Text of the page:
The table below includes healthcare provider and patient information sheets for available monoclonal antibody treatments for people infected with COVID-19. These links are updated with the most current versions of the EUA guidance from FDA. Due to the rapidly evolving nature of the pandemic, it is recommended providers reference the HHS ASPR website  for the latest updates on monoclonal antibody therapeutics and the NIH website for COVID-19 treatment guidelines.

Ages Authorized for UseMethod(s) of AdministrationProvider Fact SheetsPatient Information Sheets
All agesInfusion only
Infusion or injection
Infusion only

The EUAs have foundational patient eligibility criteria for treatment with monoclonal antibodies, which states a patient must have:   

  • A positive test for COVID-19
  • A symptom duration of 10 days or less  
  • High risk of COVID-19 disease progression as outlined in the EUA fact sheet, and determined by the administering physician/practitioner   

Monoclonal antibodies are administered over 20-50 minutes with an IV infusion.  REGEN-COV can also be given with four subcutaneous injections. All therapies administered must be monitored for one hour after for any reactions. It is required that monoclonal antibody treatments be administered in a setting where providers have direct access to medications to manage potentially severe adverse reactions.

Monoclonal antibody products are being allocated through the Arizona Department of Health Services through a federally coordinated distribution system. For more information on the mAb ordering process and additional clinician resources, please visit the ADHS website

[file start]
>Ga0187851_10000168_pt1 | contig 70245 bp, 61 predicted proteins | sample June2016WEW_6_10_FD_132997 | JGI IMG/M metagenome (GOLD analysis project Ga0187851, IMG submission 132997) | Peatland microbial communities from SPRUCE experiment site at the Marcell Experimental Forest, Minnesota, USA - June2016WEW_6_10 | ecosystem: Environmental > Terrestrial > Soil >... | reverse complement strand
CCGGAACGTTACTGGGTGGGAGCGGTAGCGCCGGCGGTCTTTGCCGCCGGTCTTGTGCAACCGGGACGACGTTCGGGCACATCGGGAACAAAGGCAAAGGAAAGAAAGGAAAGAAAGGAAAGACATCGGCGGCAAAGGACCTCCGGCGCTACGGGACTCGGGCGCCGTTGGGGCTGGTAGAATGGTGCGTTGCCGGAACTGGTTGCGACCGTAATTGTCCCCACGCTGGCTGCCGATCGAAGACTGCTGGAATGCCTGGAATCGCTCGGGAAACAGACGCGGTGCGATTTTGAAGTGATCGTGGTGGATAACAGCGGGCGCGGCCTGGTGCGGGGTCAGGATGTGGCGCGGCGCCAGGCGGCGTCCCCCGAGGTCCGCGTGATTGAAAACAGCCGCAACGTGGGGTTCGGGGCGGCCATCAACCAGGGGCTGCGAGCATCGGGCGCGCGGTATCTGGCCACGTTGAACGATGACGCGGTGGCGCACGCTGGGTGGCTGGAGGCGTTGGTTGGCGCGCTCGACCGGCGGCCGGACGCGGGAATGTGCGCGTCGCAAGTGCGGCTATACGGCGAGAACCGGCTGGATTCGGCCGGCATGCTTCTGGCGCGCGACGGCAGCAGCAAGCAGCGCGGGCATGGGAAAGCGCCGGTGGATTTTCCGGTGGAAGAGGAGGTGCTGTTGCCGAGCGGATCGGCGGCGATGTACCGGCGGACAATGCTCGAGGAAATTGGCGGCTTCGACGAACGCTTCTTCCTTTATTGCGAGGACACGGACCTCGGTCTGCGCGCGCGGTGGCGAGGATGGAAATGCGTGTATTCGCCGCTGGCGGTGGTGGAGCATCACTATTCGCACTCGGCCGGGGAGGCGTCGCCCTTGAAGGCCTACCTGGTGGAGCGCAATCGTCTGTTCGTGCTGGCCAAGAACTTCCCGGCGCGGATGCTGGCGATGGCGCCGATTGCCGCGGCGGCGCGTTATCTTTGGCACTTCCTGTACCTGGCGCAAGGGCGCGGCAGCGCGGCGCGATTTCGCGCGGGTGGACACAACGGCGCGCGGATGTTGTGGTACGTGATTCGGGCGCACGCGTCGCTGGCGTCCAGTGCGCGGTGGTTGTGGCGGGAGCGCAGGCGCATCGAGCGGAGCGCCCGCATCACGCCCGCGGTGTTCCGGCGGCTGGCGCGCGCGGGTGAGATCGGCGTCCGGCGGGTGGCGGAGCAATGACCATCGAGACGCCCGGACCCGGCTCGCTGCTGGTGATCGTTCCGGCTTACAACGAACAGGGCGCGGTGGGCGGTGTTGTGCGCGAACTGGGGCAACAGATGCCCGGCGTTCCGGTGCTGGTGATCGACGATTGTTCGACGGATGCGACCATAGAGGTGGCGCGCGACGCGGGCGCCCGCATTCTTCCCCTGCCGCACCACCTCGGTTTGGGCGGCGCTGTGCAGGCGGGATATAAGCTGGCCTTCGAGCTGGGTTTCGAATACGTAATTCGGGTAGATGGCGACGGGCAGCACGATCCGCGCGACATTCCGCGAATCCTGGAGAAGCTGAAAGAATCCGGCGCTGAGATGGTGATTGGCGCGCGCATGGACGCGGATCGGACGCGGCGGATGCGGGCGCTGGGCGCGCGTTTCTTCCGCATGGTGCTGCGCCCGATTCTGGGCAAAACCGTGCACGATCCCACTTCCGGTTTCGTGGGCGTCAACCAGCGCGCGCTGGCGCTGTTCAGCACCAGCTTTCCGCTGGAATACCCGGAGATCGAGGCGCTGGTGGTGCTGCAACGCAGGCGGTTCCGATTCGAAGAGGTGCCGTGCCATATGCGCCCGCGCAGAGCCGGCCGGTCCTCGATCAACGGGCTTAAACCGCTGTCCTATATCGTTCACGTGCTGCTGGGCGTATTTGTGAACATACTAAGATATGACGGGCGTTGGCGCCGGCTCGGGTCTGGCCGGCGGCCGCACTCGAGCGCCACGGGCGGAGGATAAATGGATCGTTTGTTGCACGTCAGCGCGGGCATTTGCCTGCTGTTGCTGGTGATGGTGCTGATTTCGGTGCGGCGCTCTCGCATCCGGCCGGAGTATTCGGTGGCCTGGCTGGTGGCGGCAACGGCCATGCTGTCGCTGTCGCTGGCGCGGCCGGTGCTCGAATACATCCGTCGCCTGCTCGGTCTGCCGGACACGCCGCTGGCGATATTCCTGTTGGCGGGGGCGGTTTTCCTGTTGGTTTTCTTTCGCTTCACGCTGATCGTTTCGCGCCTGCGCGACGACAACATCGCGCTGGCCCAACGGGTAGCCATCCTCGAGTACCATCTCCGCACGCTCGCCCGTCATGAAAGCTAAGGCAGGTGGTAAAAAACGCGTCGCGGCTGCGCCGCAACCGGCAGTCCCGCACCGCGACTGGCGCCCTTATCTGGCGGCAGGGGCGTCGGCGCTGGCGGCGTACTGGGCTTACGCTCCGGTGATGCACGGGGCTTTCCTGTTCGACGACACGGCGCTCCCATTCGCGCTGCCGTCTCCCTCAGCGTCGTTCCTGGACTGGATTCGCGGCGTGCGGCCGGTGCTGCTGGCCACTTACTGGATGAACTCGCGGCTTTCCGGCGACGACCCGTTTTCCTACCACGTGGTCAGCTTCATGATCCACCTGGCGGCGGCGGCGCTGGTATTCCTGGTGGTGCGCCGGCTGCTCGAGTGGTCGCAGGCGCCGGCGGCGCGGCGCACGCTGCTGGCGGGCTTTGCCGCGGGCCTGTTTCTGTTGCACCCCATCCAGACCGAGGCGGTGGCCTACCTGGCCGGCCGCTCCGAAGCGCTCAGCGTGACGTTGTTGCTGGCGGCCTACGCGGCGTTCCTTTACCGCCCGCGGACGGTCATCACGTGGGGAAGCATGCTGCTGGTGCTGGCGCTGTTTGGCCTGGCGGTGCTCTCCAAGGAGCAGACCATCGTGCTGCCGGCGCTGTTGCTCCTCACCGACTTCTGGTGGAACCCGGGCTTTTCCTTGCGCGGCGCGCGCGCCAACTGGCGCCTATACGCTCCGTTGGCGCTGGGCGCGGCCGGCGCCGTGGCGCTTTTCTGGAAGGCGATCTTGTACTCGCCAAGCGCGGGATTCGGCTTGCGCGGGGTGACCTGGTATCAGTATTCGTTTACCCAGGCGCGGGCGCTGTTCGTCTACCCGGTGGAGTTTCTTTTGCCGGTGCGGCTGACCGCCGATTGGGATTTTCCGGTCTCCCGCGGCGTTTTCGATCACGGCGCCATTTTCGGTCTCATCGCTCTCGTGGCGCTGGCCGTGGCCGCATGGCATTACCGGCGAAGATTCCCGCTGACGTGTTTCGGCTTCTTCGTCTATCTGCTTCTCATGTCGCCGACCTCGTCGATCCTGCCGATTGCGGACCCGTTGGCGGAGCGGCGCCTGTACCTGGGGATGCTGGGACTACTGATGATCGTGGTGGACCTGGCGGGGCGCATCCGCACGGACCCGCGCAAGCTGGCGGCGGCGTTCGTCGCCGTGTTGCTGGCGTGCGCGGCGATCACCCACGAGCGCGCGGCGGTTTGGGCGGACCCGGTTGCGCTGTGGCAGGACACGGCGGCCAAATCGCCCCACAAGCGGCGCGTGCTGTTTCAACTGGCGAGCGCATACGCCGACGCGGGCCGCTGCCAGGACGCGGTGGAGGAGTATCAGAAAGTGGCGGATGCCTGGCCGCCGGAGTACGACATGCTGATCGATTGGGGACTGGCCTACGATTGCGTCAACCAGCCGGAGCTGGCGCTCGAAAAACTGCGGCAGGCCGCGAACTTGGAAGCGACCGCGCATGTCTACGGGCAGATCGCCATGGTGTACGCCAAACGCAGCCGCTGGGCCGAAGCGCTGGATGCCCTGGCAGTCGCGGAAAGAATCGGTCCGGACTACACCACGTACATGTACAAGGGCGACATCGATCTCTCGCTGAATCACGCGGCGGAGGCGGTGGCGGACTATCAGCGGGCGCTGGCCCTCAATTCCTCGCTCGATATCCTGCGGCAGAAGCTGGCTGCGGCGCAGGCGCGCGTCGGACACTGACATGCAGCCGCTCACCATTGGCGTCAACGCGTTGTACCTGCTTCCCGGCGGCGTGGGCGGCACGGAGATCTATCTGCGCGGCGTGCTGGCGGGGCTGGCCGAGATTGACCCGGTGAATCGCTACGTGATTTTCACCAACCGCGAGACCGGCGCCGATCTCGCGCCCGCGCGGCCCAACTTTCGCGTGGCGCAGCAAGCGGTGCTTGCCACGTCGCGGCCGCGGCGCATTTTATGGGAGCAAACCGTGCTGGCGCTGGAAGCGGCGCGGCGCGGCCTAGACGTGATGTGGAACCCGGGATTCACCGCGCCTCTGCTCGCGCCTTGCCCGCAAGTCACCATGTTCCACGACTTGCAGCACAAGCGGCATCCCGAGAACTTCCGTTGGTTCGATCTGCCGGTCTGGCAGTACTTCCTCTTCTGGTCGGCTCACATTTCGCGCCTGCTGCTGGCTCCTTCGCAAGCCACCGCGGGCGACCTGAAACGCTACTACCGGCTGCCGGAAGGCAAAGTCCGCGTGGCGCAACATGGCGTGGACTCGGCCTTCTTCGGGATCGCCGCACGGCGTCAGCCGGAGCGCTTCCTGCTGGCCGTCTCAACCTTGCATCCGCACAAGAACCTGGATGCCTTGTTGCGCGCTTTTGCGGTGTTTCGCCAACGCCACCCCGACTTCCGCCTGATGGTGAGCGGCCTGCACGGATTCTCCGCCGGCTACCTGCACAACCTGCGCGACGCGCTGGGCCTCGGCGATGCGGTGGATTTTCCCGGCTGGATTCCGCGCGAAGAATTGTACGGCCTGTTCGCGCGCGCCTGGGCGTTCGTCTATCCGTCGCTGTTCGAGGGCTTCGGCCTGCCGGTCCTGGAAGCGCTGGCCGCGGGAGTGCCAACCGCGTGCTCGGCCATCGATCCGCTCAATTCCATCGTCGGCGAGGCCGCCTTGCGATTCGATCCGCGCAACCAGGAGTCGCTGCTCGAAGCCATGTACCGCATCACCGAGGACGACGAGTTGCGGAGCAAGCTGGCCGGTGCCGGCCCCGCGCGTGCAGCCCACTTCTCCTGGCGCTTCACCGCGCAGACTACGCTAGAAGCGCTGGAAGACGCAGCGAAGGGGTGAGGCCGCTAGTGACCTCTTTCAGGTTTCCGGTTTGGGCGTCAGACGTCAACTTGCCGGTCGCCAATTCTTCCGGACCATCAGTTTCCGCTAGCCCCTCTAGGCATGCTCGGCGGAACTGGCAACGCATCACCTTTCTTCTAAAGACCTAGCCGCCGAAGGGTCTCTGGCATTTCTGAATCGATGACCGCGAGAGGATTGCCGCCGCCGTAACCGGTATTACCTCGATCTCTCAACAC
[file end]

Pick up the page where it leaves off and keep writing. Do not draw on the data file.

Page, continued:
Additional clinician resources for monoclonal antibody treatments  can be found on the National Institutes of Health website. 

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Referring Patients for mAb Treatment

The Arizona Department of Health Services recommends Arizona healthcare practitioners contact the Arizona Poison Control Systems COVID-19 Hotline (844-542-8201) to find a site close to them that is administering monoclonal antibody therapies. Alternatively, the most up-to-date federal treatment locator is here. Please note availability of mAb may vary at each location. It is highly encouraged to call ahead for hours of operation, treatment availability, and documentation requirements. More information for providers is available on the ADHS website

Maricopa County Department of Public Health is working with healthcare systems as well as state and federal partners to increase staffing resources to expand the administration of mAb treatment within the county. FEMA teams and Maricopa County volunteers will help staff mAb treatment sites to help relieve burden on emergency room resources beginning in early January 2022. Sites will be located within existing hospital systems as well as offsite infusion center locations.